It’s easy for part-timers to make excuses that other priorities caused you to miss milestones, but predictable results and metrics in this mode are even more critical than for full-time members. Use the 80/20 rule to maximize productivity -- get 80 percent outcome from 20 percent of focused efforts.
5. Select a Business Idea That Has a Longer Runway
Some startup ideas are dependent on a rapidly emerging fad, or have many competitors fighting for a limited market. You can’t move fast enough on a part-time basis to win in these areas. On the other hand, if you have a new technology, with a patent applied for, you may have more time to get it right.
6. Prepare Yourself for a Longer Yourney to Success
Seth Godin is famous for saying that the average time for overnight success in a startup is six years, even working full-time. Like any startup solution, the first version will likely be wrong, and require one or more pivots. Learn to look for small indications of success to keep you motivated.
7. Make Learning Your Full-Time Vocation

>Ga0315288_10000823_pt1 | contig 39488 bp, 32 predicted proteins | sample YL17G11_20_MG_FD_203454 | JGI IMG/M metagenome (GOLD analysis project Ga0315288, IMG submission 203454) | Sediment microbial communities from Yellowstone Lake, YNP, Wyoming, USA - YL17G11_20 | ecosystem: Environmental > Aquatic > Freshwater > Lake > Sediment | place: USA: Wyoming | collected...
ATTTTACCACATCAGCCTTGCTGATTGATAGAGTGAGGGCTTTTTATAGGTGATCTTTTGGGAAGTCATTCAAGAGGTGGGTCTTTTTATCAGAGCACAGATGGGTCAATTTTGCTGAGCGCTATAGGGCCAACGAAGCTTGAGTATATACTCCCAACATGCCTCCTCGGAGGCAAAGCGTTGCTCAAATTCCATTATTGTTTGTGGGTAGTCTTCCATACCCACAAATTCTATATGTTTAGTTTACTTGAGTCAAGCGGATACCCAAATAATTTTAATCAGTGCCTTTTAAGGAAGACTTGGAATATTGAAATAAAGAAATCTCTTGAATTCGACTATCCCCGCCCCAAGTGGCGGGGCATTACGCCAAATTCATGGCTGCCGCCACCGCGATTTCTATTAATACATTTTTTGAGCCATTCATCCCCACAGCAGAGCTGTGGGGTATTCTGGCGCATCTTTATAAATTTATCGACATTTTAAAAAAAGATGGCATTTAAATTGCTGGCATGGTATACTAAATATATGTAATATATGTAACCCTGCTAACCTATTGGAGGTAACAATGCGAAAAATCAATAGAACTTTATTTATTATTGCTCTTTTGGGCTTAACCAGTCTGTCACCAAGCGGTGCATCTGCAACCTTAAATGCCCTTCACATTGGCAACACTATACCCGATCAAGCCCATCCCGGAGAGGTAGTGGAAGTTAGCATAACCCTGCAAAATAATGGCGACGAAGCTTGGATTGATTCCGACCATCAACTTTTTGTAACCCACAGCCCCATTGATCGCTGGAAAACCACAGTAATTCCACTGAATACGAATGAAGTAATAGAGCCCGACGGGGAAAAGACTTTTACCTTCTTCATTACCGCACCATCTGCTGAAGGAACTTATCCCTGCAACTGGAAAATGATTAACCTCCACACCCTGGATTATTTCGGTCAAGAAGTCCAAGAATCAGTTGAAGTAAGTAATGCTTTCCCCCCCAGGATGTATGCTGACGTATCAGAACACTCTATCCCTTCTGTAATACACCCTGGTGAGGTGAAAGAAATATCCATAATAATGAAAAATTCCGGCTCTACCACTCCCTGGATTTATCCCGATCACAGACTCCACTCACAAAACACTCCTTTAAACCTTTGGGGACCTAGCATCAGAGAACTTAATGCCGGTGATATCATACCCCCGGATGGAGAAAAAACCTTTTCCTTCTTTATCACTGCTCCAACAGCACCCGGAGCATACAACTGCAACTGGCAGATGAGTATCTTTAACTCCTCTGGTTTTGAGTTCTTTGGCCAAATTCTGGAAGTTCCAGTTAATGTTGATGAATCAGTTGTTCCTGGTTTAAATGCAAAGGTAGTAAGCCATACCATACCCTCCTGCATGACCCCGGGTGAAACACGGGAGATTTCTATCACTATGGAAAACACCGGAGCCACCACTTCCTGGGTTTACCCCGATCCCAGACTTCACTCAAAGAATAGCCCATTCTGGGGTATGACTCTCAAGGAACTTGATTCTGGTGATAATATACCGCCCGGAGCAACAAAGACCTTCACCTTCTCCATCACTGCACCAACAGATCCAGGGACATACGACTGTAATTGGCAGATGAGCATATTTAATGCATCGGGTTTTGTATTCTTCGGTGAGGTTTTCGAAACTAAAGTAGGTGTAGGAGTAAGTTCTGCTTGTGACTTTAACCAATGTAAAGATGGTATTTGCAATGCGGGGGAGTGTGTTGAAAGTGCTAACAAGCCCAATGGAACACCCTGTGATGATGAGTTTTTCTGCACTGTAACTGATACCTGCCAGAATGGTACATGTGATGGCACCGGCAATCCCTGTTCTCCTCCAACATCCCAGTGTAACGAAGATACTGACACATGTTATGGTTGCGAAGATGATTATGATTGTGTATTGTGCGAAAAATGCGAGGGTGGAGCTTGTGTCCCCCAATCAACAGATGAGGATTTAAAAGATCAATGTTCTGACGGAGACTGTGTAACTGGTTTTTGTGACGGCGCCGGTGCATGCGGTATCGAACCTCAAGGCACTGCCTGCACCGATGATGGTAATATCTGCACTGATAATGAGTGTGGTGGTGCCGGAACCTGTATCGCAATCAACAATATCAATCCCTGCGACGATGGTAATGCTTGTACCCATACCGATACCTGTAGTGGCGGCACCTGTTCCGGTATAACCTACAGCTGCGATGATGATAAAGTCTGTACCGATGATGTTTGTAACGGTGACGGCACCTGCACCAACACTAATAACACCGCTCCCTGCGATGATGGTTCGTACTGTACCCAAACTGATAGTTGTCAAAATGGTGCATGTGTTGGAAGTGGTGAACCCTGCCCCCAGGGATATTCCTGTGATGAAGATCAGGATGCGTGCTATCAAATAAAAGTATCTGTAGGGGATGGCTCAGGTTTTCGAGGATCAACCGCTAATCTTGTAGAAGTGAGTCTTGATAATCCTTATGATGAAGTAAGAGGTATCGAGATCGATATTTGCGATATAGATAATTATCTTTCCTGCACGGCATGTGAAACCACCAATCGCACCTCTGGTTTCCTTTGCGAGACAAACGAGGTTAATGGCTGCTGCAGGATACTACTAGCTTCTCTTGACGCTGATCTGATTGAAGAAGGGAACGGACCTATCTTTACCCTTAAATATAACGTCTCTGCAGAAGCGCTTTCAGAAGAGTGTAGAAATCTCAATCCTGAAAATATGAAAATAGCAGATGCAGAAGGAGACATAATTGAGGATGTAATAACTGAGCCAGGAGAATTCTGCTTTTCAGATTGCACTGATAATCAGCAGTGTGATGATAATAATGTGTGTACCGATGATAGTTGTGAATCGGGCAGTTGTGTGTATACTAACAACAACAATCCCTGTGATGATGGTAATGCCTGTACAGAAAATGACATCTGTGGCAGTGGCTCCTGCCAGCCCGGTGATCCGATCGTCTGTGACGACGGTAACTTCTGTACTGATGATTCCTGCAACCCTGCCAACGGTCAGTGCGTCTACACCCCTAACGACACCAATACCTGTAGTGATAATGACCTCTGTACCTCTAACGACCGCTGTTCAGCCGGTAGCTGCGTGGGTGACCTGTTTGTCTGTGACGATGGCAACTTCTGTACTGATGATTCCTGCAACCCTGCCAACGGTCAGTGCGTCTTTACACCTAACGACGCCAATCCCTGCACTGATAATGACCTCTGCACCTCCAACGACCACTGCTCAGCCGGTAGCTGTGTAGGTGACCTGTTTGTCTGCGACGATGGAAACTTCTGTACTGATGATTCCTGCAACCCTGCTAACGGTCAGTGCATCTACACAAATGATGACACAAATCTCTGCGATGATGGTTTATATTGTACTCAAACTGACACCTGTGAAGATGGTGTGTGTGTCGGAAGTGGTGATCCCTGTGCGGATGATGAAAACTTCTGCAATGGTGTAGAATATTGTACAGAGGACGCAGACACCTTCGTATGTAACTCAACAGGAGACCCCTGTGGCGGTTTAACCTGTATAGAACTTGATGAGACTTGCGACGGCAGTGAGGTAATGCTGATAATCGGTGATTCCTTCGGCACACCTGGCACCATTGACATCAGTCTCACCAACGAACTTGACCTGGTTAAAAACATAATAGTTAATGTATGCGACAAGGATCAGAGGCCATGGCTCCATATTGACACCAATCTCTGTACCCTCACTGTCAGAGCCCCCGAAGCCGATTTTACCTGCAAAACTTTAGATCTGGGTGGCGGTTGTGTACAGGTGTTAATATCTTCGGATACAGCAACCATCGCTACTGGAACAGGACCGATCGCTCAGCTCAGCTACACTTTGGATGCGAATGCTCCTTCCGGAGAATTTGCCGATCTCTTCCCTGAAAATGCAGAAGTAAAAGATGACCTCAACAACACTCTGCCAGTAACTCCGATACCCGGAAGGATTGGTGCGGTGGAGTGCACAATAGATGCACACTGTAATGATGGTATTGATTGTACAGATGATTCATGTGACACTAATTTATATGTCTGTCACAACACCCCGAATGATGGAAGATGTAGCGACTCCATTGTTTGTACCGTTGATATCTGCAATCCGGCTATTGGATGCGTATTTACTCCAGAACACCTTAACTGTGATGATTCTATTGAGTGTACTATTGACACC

No matter how many full-time, part-time and family commitments you have, you always need to carve out time for learning new things. Learning is not stealing from any employer, and it prepares you for all your futures. Don’t wait for anyone to pay your way to class, or give you time off for training. It won’t happen.
The advantage of quitting your day job early is that it removes all excuses, and all qualms from you and others, that the new startup is only a hobby. There is nothing that drives an entrepreneur like being hungry, dependent on the outcome, and seeing mounting debt. Without self-discipline, many aspiring entrepreneurs find that a single focus is the only way anything ever gets done.
There is certainly additional risk associated with working a paying job during the day, and working on your startup nights and weekends. First is the risk to your health and family life. If you lose these, all the business opportunity in the world doesn’t matter.
Then there is the risk of antagonizing your current employer by missing deadlines, reduced productivity, or even getting embroiled in a legal conflict of interest or for intellectual property ownership rights. It’s best to be up-front with your employer, with an honest commitment that your startup work will not impact company commitments or results.
Potential conflict of interest issues with a current employer should be explored openly, with the resulting agreement documented, to preclude the possibility that you might lose everything later as your startup succeeds. On the positive side, your employer may like what you have in mind, and become your first investor and biggest supporter.